Image courtesy of Apparata

Reflecting the evolving needs of modern-day post-Covid households, the apartments have versatile layouts that allow for different ways of working from home, and removing or adding walls, creating an extra bedroom should a resident family need to take in an elderly parent, for example, and transforming in line with the lives of their occupants. One floor of optional cohousing supports living arrangements beyond the nuclear family such as extended families, or sharing childcare with a neighbour.

The building aims to support the forming of communities both inside the building and between residents and the local community, recognising architecture’s potential role in helping to combat loneliness. Everywhere that people might meet by chance is designed as a light and generous place to pause and chat.

“I would say that the most important thing that I’ve noticed is that we’ve all got happier,” said A House For Artists resident.

Image by Julia Forsman

Almost two years since completion, the house’s residents and the surrounding community are extraordinarily positive in their feedback, crediting their homes with fostering a sense of peace and contentment, and the client council, the London Borough of Barking & Dagenham, has achieved their goal of attracting and retaining creatives at the same cost as a standard housing development.

“We’ve always been committed to giving our residents innovative spaces to live and work, and I’m over the moon to see the now iconic A House for Artists recognised in this way. We have a rapidly growing community of artists and creatives in the borough who are always giving back to our community in so many amazing ways, and through A House For Artists we hope to provide them with the support they need to thrive. I’m so proud that this unique and innovative model of social housing, developed through our regeneration company Be First, is getting the recognition it deserves on the highest stage,” said Cllr Darren Rodwell, Leader of Barking and Dagenham Council.

A House for Climate Resilience
The building’s passive energy measures were another major factor in its awards success. Solar shading from the covered walkways, working in tandem with the thermal mass of the ceilings prevents overheating. During the 40° heatwave of summer 2023, the apartments, which also benefit from dual-aspect natural ventilation, stayed at a comfortable 26–28° without additional cooling. These measures help ensure climate resilience against rising UK temperatures and, together with the shared air source heat pump for hot water and the solar panels on the roof, keep the building’s energy load low.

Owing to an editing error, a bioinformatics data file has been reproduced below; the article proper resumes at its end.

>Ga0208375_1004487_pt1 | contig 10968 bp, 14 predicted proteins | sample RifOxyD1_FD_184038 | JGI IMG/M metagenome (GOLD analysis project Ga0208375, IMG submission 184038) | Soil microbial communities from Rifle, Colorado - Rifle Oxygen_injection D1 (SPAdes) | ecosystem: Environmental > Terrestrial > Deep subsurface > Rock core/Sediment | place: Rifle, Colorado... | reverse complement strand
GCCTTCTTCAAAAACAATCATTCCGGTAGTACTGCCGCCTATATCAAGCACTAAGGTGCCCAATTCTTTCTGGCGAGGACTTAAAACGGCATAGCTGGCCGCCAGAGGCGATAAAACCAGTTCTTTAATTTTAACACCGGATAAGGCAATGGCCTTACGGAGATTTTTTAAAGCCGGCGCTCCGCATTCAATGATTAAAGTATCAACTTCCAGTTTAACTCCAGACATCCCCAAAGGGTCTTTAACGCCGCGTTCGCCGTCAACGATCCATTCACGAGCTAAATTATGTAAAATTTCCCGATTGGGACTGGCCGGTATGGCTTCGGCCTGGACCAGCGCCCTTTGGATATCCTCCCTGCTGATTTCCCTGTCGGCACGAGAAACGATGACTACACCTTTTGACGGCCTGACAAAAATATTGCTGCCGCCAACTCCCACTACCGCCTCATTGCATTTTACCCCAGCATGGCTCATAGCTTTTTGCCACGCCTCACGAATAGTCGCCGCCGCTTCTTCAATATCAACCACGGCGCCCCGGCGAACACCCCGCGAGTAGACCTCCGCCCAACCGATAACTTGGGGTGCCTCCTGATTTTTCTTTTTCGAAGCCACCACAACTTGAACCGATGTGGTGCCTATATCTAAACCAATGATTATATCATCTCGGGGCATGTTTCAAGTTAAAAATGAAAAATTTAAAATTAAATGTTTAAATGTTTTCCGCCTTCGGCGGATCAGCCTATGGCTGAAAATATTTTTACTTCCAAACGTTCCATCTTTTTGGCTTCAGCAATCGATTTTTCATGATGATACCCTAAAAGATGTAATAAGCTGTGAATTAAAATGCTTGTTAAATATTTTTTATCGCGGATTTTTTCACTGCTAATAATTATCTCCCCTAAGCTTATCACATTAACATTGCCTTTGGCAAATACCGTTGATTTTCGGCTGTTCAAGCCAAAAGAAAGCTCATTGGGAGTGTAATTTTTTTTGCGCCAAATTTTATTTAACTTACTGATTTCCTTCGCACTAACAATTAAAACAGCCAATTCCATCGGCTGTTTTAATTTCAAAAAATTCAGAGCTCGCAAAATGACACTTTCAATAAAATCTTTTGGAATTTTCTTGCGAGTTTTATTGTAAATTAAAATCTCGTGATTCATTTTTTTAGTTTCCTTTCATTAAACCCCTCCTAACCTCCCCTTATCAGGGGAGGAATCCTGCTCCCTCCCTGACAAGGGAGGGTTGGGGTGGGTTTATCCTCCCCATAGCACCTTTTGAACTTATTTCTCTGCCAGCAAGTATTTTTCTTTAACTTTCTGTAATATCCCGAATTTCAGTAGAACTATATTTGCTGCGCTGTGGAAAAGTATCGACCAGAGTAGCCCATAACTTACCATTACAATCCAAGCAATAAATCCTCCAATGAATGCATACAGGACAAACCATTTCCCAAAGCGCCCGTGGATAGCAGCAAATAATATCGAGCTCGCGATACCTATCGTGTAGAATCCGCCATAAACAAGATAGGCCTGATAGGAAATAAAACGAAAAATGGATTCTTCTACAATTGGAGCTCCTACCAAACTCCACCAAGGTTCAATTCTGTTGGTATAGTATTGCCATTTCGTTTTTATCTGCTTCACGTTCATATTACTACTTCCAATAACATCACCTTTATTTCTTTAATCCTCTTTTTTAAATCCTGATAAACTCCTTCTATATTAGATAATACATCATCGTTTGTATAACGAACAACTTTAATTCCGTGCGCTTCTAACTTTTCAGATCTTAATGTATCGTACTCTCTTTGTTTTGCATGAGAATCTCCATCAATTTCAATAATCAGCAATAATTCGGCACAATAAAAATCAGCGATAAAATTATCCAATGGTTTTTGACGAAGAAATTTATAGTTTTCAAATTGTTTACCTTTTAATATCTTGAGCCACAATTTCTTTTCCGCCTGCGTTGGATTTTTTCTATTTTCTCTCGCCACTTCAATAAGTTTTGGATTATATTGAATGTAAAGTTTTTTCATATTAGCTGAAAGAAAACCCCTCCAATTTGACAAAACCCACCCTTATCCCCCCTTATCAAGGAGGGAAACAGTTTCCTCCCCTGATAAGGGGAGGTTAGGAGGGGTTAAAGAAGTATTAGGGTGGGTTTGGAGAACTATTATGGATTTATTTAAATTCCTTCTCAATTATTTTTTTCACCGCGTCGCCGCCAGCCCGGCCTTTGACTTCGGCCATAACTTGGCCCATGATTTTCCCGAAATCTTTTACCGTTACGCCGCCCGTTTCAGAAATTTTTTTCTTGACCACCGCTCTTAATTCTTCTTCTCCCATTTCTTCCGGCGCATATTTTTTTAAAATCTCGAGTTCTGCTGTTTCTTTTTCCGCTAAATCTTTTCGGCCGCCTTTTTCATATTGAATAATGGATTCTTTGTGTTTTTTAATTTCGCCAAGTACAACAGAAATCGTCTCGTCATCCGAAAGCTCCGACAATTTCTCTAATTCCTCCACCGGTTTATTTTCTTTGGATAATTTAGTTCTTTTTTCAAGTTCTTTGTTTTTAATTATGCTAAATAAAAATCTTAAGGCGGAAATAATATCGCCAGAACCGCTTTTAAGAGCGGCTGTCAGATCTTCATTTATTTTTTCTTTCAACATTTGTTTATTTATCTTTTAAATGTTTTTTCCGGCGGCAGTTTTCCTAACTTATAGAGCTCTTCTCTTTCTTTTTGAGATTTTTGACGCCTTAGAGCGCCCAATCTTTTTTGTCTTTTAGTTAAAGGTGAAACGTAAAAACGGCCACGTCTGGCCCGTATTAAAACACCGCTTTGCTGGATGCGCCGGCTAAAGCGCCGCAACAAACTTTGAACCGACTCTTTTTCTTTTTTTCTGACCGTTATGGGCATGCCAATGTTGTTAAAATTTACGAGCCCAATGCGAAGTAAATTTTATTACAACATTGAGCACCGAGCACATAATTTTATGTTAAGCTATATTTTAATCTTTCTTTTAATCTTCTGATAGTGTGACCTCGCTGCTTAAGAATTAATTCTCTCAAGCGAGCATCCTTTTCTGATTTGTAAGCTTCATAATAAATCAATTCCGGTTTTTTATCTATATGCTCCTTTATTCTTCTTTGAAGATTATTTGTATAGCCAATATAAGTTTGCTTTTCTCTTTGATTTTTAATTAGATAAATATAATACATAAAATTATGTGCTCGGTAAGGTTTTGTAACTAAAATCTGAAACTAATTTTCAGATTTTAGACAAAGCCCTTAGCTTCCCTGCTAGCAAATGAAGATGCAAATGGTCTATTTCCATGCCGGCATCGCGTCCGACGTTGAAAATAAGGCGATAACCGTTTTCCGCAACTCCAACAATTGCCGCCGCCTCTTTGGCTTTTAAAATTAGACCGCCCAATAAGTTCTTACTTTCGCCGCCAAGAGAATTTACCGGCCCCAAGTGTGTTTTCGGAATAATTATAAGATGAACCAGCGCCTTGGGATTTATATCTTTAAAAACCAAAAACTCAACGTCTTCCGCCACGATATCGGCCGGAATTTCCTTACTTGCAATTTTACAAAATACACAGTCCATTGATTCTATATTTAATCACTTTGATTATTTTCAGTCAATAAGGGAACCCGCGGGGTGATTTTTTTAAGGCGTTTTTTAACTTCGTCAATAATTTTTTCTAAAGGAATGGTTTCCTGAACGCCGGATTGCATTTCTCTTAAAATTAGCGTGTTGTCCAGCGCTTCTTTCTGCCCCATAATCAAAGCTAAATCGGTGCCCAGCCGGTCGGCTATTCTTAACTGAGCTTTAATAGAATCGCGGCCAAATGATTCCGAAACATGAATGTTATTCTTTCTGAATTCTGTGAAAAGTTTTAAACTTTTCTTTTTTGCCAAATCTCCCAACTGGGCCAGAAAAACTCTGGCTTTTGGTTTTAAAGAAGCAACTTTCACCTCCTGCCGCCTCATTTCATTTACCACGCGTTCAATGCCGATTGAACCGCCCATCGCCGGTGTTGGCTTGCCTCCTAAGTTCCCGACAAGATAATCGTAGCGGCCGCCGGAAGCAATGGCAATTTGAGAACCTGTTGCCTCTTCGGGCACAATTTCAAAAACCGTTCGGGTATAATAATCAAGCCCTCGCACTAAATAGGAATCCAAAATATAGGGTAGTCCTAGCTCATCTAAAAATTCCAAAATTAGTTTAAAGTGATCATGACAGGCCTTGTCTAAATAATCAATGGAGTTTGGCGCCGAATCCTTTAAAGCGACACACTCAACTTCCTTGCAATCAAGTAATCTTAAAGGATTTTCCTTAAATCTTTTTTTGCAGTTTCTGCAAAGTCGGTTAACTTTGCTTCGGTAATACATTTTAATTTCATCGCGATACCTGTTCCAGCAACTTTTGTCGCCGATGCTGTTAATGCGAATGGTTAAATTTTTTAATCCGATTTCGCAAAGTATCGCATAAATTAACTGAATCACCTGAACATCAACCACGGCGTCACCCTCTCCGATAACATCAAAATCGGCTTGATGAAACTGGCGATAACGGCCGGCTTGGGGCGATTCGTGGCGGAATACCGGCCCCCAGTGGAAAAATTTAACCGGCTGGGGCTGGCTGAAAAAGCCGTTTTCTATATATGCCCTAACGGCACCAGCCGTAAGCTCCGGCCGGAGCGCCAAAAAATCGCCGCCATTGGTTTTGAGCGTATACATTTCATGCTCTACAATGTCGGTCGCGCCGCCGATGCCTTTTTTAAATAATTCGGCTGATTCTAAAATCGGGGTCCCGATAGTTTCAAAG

Image by Johan Dehlin

A concrete skin acts both as structure and façade, thereby allowing the building to be lean in its materials. Half the cement in the concrete is replaced by a steel-industry byproduct, and together these measures have ensured that A House For Artists has over 20% less embodied carbon than the RIBA 2030 climate-challenge target (482 kgCO2e/m2 vs 625 kgCO2e/m2). Should A House For Artists concept be taken further, future iterations can also be constructed using other, even more sustainable materials (Apparata’s original project designs were for a timber structure).

“This is an ideal blueprint for 21st Ccentury council housing, adaptable for the long term and future-proofed for any scenario,” said Oliver Wainwright.

A House for the Future
A House For Artist’s RIBA recognition and Neave Brown Award could mark a turning point in the way we as a society think about and construct housing. Apparata’s practice is driven by the belief that decent, comfortable, sustainable housing is the first step towards a robust, functional and prosperous society.

At a time when the UK appears poised to address its serious and long-standing housing shortages, we have an incredible opportunity, not merely to put roofs over people’s heads, but to create considered, sustainable, efficient homes that can improve people’s lives. Architecture has the power to impact social isolation, community fragmentation, mental health, physical health — so many of the crises afflicting society today… It’s so encouraging that this is now being recognised and understood. For us this project isn’t just about housing for artists, it is about improving housing more widely within current constraints. Everyone can make use of adaptable, neighbourly, light-filled spaces. We hope that A House For Artists is just the beginning,” added Nicholas Lobo Brennan, Co-founder at Apparata.

Architect: Apparata Architects
Client: London Borough of Barking & Dagenham; co-commissioned by Create London; delivered by Be First
Fire: Menzies Consultants
Contractor: J Murphy & Sons
Engineering: Expedition Engineering
M&E consultant: Max Fordham
QS: Artelia

Header image by Image by Ståle Erikson